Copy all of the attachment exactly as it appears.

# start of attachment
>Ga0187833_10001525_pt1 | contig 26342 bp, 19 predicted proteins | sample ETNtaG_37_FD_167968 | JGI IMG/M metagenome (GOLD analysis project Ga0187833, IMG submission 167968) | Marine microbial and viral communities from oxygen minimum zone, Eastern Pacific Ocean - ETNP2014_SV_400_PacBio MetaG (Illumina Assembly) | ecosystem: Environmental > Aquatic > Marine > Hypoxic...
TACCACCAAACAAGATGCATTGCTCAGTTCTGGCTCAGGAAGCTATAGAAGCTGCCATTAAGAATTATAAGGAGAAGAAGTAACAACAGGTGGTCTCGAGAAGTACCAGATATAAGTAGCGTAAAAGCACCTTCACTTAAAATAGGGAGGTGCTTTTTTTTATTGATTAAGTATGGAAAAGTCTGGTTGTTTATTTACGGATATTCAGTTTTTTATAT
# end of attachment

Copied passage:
>Ga0187833_10001525_pt1 | contig 26342 bp, 19 predicted proteins | sample ETNtaG_37_FD_167968 | JGI IMG/M metagenome (GOLD analysis project Ga0187833, IMG submission 167968) | Marine microbial and viral communities from oxygen minimum zone, Eastern Pacific Ocean - ETNP2014_SV_400_PacBio MetaG (Illumina Assembly) | ecosystem: Environmental > Aquatic > Marine > Hypoxic...
TACCACCAAACAAGATGCATTGCTCAGTTCTGGCTCAGGAAGCTATAGAAGCTGCCATTAAGAATTATAAGGAGAAGAAGTAACAACAGGTGGTCTCGAGAAGTACCAGATATAAGTAGCGTAAAAGCACCTTCACTTAAAATAGGGAGGTGCTTTTTTTTATTGATTAAGTATGGAAAAGTCTGGTTGTTTATTTACGGATATTCAGTTTTTTATAT